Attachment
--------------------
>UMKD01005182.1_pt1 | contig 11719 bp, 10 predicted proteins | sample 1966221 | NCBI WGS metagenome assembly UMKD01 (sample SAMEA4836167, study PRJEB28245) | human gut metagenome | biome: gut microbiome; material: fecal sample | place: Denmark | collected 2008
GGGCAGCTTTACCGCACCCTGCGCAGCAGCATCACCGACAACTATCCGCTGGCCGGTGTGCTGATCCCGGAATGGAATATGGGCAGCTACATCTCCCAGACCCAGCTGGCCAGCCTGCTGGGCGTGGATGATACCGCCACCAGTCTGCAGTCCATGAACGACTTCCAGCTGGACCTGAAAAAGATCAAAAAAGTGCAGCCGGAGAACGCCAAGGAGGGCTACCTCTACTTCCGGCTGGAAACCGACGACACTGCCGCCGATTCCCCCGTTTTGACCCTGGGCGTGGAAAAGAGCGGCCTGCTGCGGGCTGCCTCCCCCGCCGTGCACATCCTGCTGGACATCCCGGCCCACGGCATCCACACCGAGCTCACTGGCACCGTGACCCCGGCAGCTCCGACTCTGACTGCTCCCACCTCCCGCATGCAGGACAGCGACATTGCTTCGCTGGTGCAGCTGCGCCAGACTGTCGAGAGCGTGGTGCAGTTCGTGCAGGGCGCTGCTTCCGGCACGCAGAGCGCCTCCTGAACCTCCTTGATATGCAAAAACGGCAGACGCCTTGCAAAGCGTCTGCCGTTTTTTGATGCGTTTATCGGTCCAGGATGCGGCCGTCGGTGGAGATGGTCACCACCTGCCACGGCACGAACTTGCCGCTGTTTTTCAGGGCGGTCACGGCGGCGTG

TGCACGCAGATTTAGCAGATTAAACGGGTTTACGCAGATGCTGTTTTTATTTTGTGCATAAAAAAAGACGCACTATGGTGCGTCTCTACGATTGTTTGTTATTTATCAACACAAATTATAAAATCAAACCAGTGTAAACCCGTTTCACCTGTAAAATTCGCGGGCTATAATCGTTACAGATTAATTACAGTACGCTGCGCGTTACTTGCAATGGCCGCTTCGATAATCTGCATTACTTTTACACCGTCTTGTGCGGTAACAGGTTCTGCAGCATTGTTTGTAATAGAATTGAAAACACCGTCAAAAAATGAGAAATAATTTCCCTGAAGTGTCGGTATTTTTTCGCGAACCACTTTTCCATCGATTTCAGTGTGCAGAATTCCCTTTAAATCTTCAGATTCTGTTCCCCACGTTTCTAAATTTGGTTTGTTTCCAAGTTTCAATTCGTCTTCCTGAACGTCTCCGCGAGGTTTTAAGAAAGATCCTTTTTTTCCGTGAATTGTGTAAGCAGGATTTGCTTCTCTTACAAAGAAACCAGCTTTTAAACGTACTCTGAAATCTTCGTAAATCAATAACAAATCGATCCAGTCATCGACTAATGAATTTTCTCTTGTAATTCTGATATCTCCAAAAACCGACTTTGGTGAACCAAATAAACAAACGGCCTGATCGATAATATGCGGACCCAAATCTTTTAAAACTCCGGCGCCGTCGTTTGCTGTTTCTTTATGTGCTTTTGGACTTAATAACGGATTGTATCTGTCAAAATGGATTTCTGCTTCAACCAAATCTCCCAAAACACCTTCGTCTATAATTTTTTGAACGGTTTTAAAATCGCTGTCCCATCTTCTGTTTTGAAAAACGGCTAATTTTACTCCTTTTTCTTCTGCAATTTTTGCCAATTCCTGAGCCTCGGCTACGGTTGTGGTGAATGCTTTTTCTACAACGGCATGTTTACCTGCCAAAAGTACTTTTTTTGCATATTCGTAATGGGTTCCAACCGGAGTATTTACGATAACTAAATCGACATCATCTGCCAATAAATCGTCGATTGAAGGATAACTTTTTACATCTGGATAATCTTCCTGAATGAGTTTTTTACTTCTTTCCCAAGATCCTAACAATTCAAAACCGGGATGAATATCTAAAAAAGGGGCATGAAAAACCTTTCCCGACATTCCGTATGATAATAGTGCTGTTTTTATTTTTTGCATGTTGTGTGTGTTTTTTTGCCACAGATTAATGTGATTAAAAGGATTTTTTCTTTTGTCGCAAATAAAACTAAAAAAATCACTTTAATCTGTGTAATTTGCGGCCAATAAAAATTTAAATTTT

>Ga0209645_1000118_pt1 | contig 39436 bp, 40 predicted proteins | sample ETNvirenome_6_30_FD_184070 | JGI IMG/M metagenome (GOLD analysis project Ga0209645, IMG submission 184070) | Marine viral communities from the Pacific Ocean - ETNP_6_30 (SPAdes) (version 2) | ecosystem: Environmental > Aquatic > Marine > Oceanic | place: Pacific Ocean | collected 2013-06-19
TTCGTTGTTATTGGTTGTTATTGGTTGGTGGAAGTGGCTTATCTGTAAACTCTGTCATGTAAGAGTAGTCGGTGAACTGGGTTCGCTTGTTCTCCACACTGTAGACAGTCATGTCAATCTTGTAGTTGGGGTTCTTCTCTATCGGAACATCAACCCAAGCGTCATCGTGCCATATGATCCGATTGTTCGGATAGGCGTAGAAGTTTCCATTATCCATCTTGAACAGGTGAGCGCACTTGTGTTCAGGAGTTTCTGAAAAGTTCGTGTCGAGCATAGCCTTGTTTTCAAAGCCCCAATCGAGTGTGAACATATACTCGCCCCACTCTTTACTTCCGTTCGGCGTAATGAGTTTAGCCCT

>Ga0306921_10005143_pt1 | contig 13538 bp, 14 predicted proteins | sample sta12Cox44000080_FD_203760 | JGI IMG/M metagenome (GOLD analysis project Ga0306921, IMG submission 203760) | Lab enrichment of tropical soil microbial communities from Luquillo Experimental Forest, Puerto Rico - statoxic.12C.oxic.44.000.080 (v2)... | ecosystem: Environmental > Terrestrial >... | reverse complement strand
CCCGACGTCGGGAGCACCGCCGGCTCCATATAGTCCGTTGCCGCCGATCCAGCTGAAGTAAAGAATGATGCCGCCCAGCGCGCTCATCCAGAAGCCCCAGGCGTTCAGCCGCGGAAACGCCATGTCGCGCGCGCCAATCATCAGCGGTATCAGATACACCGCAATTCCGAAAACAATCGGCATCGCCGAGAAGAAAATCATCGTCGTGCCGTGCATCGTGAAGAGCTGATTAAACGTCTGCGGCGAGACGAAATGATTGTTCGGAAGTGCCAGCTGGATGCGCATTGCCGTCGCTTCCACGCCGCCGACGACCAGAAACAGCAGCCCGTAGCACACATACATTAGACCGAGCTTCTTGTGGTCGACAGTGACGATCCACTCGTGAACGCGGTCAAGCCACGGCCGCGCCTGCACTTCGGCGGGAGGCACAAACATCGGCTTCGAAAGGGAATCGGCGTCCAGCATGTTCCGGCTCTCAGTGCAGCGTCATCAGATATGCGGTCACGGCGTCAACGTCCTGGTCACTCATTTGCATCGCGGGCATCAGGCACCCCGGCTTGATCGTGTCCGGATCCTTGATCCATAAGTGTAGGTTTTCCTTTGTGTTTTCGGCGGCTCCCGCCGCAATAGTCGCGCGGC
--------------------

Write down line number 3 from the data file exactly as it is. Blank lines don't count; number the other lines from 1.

TGCACGCAGATTTAGCAGATTAAACGGGTTTACGCAGATGCTGTTTTTATTTTGTGCATAAAAAAAGACGCACTATGGTGCGTCTCTACGATTGTTTGTTATTTATCAACACAAATTATAAAATCAAACCAGTGTAAACCCGTTTCACCTGTAAAATTCGCGGGCTATAATCGTTACAGATTAATTACAGTACGCTGCGCGTTACTTGCAATGGCCGCTTCGATAATCTGCATTACTTTTACACCGTCTTGTGCGGTAACAGGTTCTGCAGCATTGTTTGTAATAGAATTGAAAACACCGTCAAAAAATGAGAAATAATTTCCCTGAAGTGTCGGTATTTTTTCGCGAACCACTTTTCCATCGATTTCAGTGTGCAGAATTCCCTTTAAATCTTCAGATTCTGTTCCCCACGTTTCTAAATTTGGTTTGTTTCCAAGTTTCAATTCGTCTTCCTGAACGTCTCCGCGAGGTTTTAAGAAAGATCCTTTTTTTCCGTGAATTGTGTAAGCAGGATTTGCTTCTCTTACAAAGAAACCAGCTTTTAAACGTACTCTGAAATCTTCGTAAATCAATAACAAATCGATCCAGTCATCGACTAATGAATTTTCTCTTGTAATTCTGATATCTCCAAAAACCGACTTTGGTGAACCAAATAAACAAACGGCCTGATCGATAATATGCGGACCCAAATCTTTTAAAACTCCGGCGCCGTCGTTTGCTGTTTCTTTATGTGCTTTTGGACTTAATAACGGATTGTATCTGTCAAAATGGATTTCTGCTTCAACCAAATCTCCCAAAACACCTTCGTCTATAATTTTTTGAACGGTTTTAAAATCGCTGTCCCATCTTCTGTTTTGAAAAACGGCTAATTTTACTCCTTTTTCTTCTGCAATTTTTGCCAATTCCTGAGCCTCGGCTACGGTTGTGGTGAATGCTTTTTCTACAACGGCATGTTTACCTGCCAAAAGTACTTTTTTTGCATATTCGTAATGGGTTCCAACCGGAGTATTTACGATAACTAAATCGACATCATCTGCCAATAAATCGTCGATTGAAGGATAACTTTTTACATCTGGATAATCTTCCTGAATGAGTTTTTTACTTCTTTCCCAAGATCCTAACAATTCAAAACCGGGATGAATATCTAAAAAAGGGGCATGAAAAACCTTTCCCGACATTCCGTATGATAATAGTGCTGTTTTTATTTTTTGCATGTTGTGTGTGTTTTTTTGCCACAGATTAATGTGATTAAAAGGATTTTTTCTTTTGTCGCAAATAAAACTAAAAAAATCACTTTAATCTGTGTAATTTGCGGCCAATAAAAATTTAAATTTT